The information contained in this release is as of June 22, 2020. Pfizer assumes no obligation to update forward‐looking statements contained in this release as the result of new information or future events or developments.
This release contains forward‐looking information about Pfizer’s 20-valent pneumococcal conjugate vaccine (20vPnC) candidate, respiratory syncytial virus vaccine (RSVpreF) candidate and pentavalent meningococcal vaccine (MenABCWY) candidate, including their potential benefits, that involves substantial risks and uncertainties that could cause actual results to differ materially from those expressed or implied by such statements. Risks and uncertainties include, among other things, the uncertainties inherent in research and development, including the ability to meet anticipated clinical endpoints, commencement and/or completion dates for our clinical trials, regulatory submission dates, regulatory approval dates and/or launch dates, as well as the possibility of unfavorable new clinical data and further analyses of existing clinical data; the risk that clinical trial data are subject to differing interpretations and assessments by regulatory authorities; whether regulatory authorities will be satisfied with the design of and results from our clinical studies; whether and when any biologics license applications may be filed in any jurisdictions for any of Pfizer’s 20vPnC, RSVpreF or MenABCWY vaccine candidates; whether and when any such applications may be approved by regulatory authorities, which will depend on myriad factors, including making a determination as to whether the product’s benefits outweigh its known risks and determination of the product’s efficacy and, if approved, whether any such vaccine candidates will be commercially successful; decisions by regulatory authorities impacting labeling, manufacturing processes, safety and/or other matters that could affect the availability or commercial potential of Pfizer’s 20vPnC, RSVpreF or MenABCWY vaccine candidates; uncertainties regarding the ability to obtain recommendations from vaccine technical committees and other public health authorities regarding any such vaccine candidates and uncertainties regarding the commercial impact of any such recommendations; the impact of COVID-19 on our business, operations and financial results; and competitive developments.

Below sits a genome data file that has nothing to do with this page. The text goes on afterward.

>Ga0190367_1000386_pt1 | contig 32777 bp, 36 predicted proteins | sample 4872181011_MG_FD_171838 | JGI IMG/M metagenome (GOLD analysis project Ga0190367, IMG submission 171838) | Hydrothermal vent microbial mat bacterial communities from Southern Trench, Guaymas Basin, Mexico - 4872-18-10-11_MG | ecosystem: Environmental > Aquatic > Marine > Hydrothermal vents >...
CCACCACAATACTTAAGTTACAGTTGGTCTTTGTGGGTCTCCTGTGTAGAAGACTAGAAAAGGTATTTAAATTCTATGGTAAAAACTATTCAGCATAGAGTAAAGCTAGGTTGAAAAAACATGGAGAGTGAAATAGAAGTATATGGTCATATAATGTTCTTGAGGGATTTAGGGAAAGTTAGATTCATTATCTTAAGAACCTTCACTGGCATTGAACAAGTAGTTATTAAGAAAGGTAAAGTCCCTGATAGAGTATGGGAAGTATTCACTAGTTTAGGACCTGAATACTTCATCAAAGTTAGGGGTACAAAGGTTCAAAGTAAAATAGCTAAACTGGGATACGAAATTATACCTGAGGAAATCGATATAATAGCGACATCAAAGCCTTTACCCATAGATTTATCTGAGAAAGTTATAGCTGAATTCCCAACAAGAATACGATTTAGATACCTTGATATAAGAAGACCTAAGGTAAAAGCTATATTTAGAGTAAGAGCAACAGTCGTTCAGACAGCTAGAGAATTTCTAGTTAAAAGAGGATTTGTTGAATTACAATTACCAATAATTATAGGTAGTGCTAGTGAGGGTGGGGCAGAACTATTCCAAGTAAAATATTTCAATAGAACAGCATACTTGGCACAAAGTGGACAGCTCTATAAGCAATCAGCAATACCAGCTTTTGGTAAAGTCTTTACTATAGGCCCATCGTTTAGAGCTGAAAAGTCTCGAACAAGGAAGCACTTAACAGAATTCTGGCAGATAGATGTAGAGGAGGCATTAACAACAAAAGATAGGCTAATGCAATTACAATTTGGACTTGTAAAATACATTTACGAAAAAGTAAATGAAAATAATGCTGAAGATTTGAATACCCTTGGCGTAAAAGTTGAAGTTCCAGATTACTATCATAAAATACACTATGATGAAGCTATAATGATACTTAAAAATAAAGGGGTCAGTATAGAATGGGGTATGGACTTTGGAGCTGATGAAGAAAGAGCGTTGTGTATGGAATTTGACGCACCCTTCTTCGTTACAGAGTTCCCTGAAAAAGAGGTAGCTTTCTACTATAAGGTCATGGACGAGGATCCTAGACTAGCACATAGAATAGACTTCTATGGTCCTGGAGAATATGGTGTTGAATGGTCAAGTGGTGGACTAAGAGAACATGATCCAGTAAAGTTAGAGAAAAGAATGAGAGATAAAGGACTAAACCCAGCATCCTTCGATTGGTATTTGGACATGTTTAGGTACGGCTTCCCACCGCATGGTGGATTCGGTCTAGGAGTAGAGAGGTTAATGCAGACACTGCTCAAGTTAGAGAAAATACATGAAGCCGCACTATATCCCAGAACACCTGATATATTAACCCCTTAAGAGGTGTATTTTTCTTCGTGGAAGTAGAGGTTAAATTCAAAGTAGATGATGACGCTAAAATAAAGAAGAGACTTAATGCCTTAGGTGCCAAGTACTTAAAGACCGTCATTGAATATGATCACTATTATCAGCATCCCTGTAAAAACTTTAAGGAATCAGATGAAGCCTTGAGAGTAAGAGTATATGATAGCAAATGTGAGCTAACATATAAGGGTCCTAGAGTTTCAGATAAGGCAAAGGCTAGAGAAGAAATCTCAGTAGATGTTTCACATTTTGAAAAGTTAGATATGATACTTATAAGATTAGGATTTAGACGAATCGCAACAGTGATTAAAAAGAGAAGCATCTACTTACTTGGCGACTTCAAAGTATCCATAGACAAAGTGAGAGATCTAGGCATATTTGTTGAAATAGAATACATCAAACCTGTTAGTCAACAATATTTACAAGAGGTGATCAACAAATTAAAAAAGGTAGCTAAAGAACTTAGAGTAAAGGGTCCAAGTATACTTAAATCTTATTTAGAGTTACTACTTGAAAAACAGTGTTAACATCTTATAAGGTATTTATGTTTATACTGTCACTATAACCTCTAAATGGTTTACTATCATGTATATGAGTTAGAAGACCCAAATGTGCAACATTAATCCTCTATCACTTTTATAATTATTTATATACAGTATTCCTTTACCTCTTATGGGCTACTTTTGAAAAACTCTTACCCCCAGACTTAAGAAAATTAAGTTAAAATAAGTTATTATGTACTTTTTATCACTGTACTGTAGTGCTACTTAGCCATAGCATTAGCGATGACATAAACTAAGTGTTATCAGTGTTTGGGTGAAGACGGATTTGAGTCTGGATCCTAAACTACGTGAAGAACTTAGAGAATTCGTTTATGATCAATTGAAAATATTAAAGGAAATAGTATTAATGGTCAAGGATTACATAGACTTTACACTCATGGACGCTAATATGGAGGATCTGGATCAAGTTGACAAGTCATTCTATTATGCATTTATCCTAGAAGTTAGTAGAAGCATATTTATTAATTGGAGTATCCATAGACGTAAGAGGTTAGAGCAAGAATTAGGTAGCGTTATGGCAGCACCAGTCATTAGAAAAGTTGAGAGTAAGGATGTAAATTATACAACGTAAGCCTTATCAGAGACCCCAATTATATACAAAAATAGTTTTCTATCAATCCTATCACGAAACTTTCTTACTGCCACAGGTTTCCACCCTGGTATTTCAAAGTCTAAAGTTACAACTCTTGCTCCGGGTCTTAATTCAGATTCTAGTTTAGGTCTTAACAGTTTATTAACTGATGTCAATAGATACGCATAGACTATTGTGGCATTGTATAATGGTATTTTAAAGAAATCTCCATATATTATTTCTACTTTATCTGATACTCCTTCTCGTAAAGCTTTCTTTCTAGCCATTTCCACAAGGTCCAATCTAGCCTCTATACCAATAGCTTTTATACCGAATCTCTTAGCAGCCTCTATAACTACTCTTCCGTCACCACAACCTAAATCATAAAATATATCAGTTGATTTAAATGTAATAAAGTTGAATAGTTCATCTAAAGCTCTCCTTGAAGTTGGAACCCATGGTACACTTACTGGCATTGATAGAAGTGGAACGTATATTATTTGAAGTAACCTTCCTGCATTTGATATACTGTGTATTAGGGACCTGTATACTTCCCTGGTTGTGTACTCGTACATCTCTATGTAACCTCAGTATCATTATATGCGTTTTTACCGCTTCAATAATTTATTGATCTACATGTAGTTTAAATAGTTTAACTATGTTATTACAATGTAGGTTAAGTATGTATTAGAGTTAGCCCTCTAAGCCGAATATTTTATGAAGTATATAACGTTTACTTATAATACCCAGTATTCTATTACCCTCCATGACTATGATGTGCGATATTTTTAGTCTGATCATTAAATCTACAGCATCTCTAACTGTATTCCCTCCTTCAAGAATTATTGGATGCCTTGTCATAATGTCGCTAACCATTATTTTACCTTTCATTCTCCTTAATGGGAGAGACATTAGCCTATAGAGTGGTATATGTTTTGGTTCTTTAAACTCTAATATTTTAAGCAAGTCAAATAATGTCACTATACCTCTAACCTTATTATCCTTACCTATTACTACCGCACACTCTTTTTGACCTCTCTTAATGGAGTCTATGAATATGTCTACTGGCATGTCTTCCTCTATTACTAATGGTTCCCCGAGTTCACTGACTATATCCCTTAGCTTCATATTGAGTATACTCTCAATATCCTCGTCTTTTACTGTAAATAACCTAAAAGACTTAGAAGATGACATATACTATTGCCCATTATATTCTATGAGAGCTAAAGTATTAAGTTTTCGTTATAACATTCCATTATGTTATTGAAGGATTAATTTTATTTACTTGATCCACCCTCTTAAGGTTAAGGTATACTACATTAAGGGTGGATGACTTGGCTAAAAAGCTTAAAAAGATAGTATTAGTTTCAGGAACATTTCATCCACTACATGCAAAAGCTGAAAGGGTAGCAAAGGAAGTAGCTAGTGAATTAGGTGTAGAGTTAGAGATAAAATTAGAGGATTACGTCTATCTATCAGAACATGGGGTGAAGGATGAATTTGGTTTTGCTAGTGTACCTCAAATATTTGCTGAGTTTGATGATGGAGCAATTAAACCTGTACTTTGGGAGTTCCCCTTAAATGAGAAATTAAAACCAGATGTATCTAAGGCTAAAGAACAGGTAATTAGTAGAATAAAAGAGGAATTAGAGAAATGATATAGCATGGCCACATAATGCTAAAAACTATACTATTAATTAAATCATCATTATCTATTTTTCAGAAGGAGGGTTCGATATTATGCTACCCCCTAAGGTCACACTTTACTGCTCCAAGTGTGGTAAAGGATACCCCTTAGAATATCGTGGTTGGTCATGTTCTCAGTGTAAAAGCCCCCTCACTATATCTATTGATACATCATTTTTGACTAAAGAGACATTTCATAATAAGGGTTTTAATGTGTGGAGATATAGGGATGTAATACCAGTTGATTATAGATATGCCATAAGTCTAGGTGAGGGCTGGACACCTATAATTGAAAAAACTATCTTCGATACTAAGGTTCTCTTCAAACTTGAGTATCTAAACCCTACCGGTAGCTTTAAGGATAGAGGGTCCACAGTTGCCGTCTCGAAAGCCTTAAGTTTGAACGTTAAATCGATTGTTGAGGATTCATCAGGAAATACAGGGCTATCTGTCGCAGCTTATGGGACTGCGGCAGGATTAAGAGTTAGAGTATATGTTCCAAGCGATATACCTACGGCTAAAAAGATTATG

A further description of risks and uncertainties can be found in Pfizer’s Annual Report on Form 10-K for the fiscal year ended December 31, 2019 and in its subsequent reports on Form 10-Q, including in the sections thereof captioned “Risk Factors” and “Forward-Looking Information and Factors That May Affect Future Results”, as well as in its subsequent reports on Form 8-K, all of which are filed with the U.S. Securities and Exchange Commission and available at www.sec.gov and www.pfizer.com.
1 Data on file. Pfizer Inc., New York, NY
2 Centers for Disease Control and Prevention. Active Bacterial Core (ABCs) surveillance. National Center for Immunization and Respiratory Diseases. Atlanta, GA.
3 Ladhani, SN, Collins S, Djennad A, et al. Rapid increase in non-vaccine serotypes causing invasive pneumococcal disease in England and Wales, 2000–17: a prospective national observational cohort study. Lancet Infect Dis. 2018;18(4):441-451.
4 Menéndez R, España PP, Pérez-Trallero E, et al. The burden of PCV13 serotypes in hospitalized pneumococcal pneumonia in Spain using a novel urinary antigen detection test. CAPA study. Vaccine. 2017;35(39):5264-5270.
5 Azzari C, Cortimiglia M, Nieddu F, et al. Pneumococcal serotype distribution in adults with invasive disease and in carrier children in Italy: Should we expect herd protection of adults through infants’ vaccination? Hum Vaccin Immunother. 2016;12(2):344-350.
6 Pivlishi T. Impact of PCV13 on invasive pneumococcal disease (IPD) burden and the serotype distribution in the U.S. Centers for Disease Control and Prevention. Advisory Committee on Immunization Practices. October 24th, 2018.
7 European Centre for Disease Prevention and Control. Invasive pneumococcal disease. In: ECDC. Annual epidemiological report for 2016. Stockholm: ECDC; 2018.
8 Beall B, Chochua S, Gertz RE Jr, et al. A population-based descriptive atlas of invasive pneumococcal strains recovered within the U.S. during 2015-2016. Front Microbiol. 2018;19(9).
9 Centers for Disease Control and Prevention. “Respiratory Syncytial Virus Infection (RSV).” Accessed 2 June 2020. Available at https://www.cdc.gov/rsv/index.html
10 Centers for Disease Control and Prevention. “Symptoms and Care.” Accessed 2 June 2020. Available at https://www.cdc.gov/rsv/about/symptoms.html
11 Shi et al. Global, regional, and national disease burden estimates of acute lower respiratory infections due to respiratory syncytial virus in young children in 2015: a systematic review and modelling study. Lancet 2017 Sep 2; 390(10098): 946–958: https://www.ncbi.nlm.nih.gov/pmc/articles/PMC5592248/
12 Poland GA. Prevention of meningococcal disease: current use of polysaccharide and conjugate vaccines. Clin Infect Dis. 2010;50:S45-S53.
13 Serogroup B Meningococcal (MenB) VIS. Centers for Disease Control and Prevention (CDC) Website. https://www.cdc.gov/vaccines/hcp/vis/vis-statements/mening-serogroup.html. Updated August 15, 2019. Accessed March 11, 2020.
14 Meningococcal meningitis: signs and symptoms. Centers for Disease Control and Prevention. http://www.cdc.gov/meningococcal/about/symptoms.html. Updated June 7, 2017. Accessed March 11, 2020.
15 Meningococcal disease. Centers for Disease Control and Prevention. http://www.cdc.gov/meningococcal/index.html. Updated January 21, 2020. Accessed March 11, 2020.
16 Microb Pathog. 2019 Sep;134:103571. doi: 10.1016/j.micpath.2019.103571. Epub 2019 Jun 1.
17 Purmohamad A et al. Microbial Pathogenesis 134 (2019) 103571
19 Soeters HM et al Emerging Infectious Diseases 2019: 25(3); 434-440